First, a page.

3 Simple Reasons to Practice Servanthood

April 14, 2015

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Servanthood is a buzzword in churches and leadership circles today.

We need servant leaders, we want to serve our spouse and our families, and we are always asked to be a cheerful servant in various areas in our local place of worship.

Why?

Here are 3 reasons to practice servanthood.

1. We serve cause Jesus served

The Jews expected their savior to be a conquering king who would return them to their glory days experienced under David and Solomon.

Instead they got a suffering servant.

“It shall not be so among you. But whoever would be great among you must be your servant, and whoever would be first among you must be your slave, even as the Son of Man came not to be served but to serve, and to give his life as a ransom for many.” Matthew 20:26–28

Jesus also served by pouring himself and His Deity into human form.

“And being found in human form, he humbled himself by becoming obedient to the point of death, even death on a cross.” Philippians 2:8

2. We serve because we are sons and daughters not slaves

Our servanthood stems from the gift of redemption and adoption, which are ours in Christ.

“But when the fullness of time had come, God sent forth his Son, born of woman, born under the law, to redeem those who were under the law, so that we might receive adoption as sons.” Galatians 4:4-5

In the first-century, the understanding of the word redemption came from the world of slavery. Not the brutal picture of slavery that many of us have in our minds, involving beatings and chains. First-century slavery was a normal part of life.

A slave would enter into an agreement with the master to serve for a set period of time, usually six years. The penalties for breaking this agreement by rebellion, theft, or running away carried severe penalties, even death. In spite of this, a slave could make a very good living in the first-century.

Once a person entered into the contract of slavery, redemption could factor in. A slave owner possessed the right of redemption. He ‘owned’ the slave and could do what he wished. Redemption occurred after the purchase was complete.

An owner bought a redemption ticket with the words ‘For Freedom’ written on it.

History tells us this was a rare gift and honor. When exercised, slaves would often go and live with the masters anyway.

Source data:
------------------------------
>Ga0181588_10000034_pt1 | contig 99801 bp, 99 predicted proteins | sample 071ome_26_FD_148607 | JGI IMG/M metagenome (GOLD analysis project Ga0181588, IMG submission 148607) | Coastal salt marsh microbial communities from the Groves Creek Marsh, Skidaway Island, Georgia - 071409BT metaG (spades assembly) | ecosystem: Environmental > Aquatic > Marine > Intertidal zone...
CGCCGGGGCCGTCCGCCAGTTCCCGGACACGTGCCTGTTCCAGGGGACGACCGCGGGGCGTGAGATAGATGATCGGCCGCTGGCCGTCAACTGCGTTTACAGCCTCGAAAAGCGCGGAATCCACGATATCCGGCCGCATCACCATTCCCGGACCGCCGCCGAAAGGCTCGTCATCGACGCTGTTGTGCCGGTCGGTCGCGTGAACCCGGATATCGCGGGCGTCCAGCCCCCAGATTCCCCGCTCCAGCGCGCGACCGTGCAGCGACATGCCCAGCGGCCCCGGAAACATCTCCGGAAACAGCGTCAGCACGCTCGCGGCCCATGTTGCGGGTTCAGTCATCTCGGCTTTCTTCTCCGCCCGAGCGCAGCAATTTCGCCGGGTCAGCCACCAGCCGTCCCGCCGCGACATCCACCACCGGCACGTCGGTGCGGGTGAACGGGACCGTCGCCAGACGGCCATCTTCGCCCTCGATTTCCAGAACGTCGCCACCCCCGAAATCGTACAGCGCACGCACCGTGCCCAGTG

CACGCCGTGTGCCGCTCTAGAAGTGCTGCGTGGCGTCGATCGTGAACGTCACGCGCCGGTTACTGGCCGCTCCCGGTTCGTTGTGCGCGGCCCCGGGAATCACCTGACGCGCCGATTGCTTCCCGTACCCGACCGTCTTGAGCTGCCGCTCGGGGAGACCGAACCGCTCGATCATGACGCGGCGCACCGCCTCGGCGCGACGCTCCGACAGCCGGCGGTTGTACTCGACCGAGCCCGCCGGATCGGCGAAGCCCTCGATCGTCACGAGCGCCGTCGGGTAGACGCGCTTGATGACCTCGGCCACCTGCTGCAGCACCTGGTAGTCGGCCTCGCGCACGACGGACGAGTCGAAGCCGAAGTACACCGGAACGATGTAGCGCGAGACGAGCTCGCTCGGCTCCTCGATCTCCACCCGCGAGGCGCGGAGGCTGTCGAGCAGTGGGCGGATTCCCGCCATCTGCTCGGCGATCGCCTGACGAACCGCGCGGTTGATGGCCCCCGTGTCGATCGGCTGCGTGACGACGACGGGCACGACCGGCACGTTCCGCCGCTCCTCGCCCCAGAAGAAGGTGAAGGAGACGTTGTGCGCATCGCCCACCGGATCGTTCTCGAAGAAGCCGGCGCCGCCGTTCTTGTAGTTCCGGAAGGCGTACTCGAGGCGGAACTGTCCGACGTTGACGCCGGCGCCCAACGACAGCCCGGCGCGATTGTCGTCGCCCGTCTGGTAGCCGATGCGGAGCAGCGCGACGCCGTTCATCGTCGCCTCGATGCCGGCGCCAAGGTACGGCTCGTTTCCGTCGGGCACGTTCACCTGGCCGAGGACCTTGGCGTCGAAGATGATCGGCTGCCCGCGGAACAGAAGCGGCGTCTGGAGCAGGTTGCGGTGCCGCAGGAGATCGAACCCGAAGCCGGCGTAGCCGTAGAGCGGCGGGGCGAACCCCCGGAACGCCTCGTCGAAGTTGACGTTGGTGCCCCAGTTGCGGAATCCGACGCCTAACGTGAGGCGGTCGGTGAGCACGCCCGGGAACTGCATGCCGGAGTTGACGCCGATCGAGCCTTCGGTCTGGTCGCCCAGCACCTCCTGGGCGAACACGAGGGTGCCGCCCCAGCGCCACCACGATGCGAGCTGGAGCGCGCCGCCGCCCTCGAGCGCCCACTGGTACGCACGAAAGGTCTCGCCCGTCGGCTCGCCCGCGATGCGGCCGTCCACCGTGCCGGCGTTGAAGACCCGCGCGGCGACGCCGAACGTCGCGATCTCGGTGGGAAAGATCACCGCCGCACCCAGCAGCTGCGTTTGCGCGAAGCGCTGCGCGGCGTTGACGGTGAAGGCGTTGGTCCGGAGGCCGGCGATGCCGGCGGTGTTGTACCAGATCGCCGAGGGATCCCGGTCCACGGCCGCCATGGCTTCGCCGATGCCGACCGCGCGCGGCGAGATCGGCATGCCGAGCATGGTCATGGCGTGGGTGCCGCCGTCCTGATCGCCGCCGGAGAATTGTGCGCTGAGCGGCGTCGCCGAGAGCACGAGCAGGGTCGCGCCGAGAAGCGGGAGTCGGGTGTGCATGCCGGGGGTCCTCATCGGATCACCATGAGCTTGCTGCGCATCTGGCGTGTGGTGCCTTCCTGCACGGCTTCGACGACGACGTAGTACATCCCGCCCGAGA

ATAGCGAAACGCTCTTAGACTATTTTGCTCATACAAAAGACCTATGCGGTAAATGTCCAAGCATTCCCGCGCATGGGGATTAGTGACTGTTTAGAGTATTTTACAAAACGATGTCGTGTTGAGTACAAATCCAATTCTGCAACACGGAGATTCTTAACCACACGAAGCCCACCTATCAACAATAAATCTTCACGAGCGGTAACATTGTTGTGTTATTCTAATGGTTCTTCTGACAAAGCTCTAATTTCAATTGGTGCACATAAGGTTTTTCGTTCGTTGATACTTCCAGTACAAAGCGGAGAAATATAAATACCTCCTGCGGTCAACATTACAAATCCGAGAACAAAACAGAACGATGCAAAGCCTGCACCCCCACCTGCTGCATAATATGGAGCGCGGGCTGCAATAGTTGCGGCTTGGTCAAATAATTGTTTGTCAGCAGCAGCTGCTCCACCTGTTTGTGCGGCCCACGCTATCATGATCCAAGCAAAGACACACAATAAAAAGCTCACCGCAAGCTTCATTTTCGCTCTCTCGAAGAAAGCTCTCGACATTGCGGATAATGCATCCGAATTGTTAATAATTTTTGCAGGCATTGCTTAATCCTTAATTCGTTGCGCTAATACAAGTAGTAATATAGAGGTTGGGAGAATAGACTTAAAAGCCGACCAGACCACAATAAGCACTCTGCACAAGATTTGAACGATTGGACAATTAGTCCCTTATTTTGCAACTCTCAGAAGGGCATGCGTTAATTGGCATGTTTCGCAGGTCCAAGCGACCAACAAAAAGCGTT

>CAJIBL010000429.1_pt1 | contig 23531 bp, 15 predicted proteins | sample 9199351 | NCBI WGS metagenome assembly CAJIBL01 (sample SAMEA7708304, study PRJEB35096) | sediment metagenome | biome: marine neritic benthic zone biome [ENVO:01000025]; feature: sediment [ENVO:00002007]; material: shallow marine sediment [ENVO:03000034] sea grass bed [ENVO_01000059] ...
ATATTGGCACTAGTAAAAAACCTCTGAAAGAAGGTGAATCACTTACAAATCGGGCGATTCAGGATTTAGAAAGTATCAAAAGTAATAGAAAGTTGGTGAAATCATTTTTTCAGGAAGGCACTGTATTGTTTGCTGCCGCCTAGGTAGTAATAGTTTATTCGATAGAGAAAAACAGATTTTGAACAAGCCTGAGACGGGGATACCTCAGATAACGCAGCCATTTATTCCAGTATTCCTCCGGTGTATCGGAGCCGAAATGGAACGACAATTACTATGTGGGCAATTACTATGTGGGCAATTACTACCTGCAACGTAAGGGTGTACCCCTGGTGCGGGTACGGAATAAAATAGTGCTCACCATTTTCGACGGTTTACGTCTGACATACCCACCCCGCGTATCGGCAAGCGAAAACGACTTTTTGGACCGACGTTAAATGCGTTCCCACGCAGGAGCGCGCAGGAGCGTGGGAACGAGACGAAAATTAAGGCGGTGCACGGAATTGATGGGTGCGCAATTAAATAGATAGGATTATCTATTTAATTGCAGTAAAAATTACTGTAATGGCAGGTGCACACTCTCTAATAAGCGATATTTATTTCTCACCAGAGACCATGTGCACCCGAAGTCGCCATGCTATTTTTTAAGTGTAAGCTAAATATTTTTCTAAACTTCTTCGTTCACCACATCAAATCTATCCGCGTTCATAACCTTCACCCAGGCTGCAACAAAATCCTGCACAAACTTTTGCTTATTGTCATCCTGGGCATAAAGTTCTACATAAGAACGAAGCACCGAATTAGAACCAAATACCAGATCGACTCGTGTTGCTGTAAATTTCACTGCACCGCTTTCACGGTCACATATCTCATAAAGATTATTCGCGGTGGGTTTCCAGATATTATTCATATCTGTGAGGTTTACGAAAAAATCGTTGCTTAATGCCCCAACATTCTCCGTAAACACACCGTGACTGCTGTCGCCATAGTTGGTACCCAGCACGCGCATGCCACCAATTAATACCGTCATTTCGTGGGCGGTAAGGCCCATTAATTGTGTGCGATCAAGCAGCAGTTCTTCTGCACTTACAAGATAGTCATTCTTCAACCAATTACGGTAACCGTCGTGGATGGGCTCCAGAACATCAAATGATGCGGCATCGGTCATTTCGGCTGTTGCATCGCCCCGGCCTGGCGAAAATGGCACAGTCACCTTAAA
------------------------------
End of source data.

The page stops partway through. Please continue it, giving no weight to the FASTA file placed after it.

As they lived in the master’s house, they would inevitably end up serving, sometimes doing the very same tasks which they were bought to do.

However, something changed within the heart of the servant.

Redeemed slaves serve from a place of freedom, not obligation or fear of punishment. The motivation for serving the master became gratitude for the incredible gift of freedom. No longer did they fear punishment, rather they freely served out of love for the master.

Like the redeemed slave, we serve not out of duty, but for the fact we are sons and daughters.

3. We serve because all people are equal

Genesis tells us male and female were both created in God’s image.

Ephesians 5 speaks to husbands and wives, as well as slaves and masters. These admonitions are preceded by one over-arching principle.

“submitting to one another out of reverence for Christ.” Ephesians 5:21

Everyone submits to everyone.

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It’s a servanthood game of limbo, challenging us to consider how “low we can go!”

In missions, we serve all tribes and nations because we are equally created by God. We learn from each other, avoiding a sense of superiority which elevates the missionary over the mission field.

In a world desperate for different examples of leadership, servanthood stands out as a counter-culture approach.

Photo credit: DO - Lake Run Limbo via photopin (license)

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Chris

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A missionary teacher for 24 years currently living in South Africa. I am a recovering superhero, daily in need of the grace of God